A new career is one of the best ways to change your life for the better. The transition can be daunting – having to think deeply about who you are, what you’re good at, and what you really want – but it can be done if you follow some simple steps.
In a Harvard Business Review article1, talent management expert, Tomas Chamorro-Premuzic, CEO of Hogan assessment Systems, says there are five signs you need a new career: you’re not learning; you’re underperforming; you feel undervalued; you are just doing it for the money; and you hate your boss.
5 key steps to forging a new career
- Work out your ideal working situation
The first step is to work out what you really want. Are you looking for work which may be more fulfilling emotionally and spiritually without losing out financially?
A good exercise is to sit down and map out your ideal day. How do you want it to pan out? Does it, for example, mean spending more time helping people?
- Do a strengths audit: what are you best suited to?
Another helpful exercise is to work out what you’re really good at. Your current career might not be exploiting your full potential. You may be desk bound, but your love of interacting with people means you’d be better out in the field or selling.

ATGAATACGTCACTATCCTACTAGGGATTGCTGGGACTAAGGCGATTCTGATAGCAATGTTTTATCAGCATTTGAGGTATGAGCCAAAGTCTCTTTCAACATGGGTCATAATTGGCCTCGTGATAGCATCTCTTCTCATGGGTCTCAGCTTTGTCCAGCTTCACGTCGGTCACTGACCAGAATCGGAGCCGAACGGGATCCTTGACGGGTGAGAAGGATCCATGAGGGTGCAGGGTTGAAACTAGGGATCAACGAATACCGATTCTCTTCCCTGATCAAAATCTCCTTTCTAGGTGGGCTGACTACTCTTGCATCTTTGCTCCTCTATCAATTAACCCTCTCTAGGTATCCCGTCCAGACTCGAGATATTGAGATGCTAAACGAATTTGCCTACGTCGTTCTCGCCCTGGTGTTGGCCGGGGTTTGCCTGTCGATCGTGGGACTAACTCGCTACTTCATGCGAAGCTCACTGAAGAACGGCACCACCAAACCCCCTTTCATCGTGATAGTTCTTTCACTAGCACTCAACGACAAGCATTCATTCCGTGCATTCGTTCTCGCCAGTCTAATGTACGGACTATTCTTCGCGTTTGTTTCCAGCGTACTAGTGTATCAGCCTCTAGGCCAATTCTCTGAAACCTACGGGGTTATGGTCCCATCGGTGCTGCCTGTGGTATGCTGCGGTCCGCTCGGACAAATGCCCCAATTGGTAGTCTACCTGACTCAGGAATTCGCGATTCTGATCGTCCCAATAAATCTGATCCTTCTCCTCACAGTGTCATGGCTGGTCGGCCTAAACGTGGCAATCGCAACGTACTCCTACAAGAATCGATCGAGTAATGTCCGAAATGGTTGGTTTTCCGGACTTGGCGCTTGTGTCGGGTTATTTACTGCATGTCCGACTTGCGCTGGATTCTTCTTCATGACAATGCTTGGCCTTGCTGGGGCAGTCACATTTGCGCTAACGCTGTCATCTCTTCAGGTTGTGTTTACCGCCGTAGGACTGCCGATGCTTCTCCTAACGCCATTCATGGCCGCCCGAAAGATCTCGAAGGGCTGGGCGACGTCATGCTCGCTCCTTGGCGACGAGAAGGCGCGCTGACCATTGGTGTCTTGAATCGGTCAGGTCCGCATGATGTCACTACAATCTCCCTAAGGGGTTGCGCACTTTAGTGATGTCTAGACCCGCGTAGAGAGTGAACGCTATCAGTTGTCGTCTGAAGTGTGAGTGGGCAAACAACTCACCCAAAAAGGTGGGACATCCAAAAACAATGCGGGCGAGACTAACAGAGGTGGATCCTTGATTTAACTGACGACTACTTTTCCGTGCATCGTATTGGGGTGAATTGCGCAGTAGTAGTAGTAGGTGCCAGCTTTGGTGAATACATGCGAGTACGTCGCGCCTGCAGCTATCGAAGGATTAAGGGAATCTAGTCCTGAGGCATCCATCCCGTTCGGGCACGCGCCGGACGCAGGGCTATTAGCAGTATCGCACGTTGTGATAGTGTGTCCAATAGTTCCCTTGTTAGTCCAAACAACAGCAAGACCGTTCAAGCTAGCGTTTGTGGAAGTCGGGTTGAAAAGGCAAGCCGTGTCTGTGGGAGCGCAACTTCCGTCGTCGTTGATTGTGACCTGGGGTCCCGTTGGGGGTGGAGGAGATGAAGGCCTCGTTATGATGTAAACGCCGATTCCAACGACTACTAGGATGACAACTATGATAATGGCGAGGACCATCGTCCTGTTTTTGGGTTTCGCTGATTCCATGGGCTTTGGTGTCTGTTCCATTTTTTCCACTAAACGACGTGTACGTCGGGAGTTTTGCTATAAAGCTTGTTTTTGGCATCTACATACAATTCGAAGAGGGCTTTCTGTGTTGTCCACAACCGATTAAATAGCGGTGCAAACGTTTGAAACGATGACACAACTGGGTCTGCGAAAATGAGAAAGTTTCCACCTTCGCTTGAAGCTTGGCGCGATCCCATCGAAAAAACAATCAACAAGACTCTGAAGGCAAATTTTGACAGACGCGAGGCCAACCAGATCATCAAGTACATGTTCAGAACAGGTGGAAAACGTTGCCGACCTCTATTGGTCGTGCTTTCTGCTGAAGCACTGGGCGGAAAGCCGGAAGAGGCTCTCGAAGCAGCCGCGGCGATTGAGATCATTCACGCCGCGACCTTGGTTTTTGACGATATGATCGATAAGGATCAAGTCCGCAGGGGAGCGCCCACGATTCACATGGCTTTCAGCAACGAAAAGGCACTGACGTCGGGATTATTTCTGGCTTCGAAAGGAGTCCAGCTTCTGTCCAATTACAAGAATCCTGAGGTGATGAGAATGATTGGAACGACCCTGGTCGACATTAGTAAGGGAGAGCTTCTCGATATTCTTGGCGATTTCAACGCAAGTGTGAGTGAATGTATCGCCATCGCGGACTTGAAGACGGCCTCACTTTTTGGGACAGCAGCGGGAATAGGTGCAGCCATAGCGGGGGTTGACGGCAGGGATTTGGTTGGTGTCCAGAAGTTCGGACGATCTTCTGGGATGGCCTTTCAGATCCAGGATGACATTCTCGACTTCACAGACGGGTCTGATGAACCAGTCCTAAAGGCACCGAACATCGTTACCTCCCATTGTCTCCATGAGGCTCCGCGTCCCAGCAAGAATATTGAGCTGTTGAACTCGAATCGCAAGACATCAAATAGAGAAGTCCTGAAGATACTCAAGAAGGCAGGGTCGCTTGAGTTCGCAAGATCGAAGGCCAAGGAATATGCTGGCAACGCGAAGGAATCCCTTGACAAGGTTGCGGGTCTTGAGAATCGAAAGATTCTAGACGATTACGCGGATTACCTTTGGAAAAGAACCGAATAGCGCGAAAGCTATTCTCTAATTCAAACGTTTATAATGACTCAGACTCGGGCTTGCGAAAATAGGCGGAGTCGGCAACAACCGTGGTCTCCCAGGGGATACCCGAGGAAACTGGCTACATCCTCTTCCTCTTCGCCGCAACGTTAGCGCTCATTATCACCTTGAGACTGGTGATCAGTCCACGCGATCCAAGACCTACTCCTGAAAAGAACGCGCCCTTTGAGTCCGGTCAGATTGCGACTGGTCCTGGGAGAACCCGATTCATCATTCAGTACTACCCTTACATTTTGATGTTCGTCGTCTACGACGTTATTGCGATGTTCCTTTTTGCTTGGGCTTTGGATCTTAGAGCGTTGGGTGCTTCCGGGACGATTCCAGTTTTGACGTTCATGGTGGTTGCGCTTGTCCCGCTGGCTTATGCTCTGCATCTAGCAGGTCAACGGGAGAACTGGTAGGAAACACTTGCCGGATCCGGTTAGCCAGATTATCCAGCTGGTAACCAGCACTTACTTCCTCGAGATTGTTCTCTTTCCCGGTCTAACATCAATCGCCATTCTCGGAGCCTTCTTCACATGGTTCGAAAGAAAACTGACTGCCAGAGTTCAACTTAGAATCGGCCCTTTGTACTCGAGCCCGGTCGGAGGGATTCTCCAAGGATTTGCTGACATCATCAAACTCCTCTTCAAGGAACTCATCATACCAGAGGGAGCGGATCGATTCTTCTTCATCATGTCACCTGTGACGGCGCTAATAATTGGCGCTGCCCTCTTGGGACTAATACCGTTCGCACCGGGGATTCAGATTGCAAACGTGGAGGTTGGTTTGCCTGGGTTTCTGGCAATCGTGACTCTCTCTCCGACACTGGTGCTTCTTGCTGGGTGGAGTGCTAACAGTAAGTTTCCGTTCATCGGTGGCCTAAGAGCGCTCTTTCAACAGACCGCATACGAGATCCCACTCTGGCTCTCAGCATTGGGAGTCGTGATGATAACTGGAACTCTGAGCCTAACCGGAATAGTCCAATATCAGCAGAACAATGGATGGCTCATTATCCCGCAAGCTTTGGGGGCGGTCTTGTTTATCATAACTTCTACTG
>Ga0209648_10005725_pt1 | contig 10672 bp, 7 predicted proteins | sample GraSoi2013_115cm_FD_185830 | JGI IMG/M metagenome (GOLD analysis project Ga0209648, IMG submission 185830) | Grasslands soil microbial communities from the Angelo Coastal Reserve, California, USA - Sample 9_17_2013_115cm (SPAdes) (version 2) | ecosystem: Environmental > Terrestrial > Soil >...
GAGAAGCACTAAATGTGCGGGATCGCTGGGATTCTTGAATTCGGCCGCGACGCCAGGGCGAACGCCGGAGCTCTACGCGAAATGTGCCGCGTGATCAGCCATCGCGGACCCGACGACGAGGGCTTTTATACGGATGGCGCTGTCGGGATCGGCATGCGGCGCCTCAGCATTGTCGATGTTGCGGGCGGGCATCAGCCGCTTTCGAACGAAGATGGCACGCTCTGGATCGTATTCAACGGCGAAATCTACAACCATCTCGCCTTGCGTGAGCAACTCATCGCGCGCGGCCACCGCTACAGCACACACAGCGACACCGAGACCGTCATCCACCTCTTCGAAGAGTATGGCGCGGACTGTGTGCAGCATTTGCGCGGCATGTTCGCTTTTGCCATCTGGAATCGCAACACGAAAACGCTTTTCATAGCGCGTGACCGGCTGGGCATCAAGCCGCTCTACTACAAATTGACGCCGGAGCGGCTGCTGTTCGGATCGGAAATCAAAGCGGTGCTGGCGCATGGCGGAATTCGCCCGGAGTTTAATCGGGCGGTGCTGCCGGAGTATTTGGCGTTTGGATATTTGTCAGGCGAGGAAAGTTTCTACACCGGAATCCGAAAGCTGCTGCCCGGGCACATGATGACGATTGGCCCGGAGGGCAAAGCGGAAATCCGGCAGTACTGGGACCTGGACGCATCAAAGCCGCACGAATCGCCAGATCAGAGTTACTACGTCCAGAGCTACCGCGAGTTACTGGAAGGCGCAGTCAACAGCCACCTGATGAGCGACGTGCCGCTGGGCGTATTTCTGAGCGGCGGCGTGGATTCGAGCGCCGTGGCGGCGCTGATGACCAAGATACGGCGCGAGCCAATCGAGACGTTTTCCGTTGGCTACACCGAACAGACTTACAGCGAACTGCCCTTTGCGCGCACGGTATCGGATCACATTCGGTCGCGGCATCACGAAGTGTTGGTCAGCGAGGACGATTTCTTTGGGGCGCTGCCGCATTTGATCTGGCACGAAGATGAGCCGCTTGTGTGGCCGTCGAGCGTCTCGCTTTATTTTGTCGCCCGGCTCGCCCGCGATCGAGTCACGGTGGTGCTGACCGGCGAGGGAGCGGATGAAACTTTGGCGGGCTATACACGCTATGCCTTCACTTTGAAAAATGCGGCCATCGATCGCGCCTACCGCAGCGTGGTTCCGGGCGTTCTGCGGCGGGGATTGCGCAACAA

Another option is to review your past life and reflect on where you have been successful and what skills and strengths you used to achieve that success.
- Work out where the opportunities are
When it comes to careers, it’s not just what we want, but what employers need: where are the demand and opportunities? Social commentator and demographer Bernard Salt says three key social trends – technology, outsourcing and an ageing population – will drive career opportunities.
Salt suggests choosing careers where technology increases productivity rather than replaces people and where jobs cannot be outsourced to other countries.
- Upgrade your skills
Often a new career requires new skills. That could involve anything from undertaking a short course, self-directed study using the internet, or even a post-graduate degree.
Mr Salt notes that future careers require flexibility: the ability to train, up-skill and form relationships easily. “Flexibility, fluidity, agility and a positive, outgoing social demeanour – these to me are the skills of the worker of the future,” he says.
- Put out feelers
Once you know where you’re headed, it’s time to approach people. That could be making formal job applications or meeting recruitment companies. But one of the best ways to seek new opportunities is to tap into your existing network, including family and friends.
What’s stopping you?
Shifting to a new career is a challenge. But if you break it down and focus on yourself, and also the marketplace, there is nothing stopping you moving into a new, more satisfying or financially rewarding career.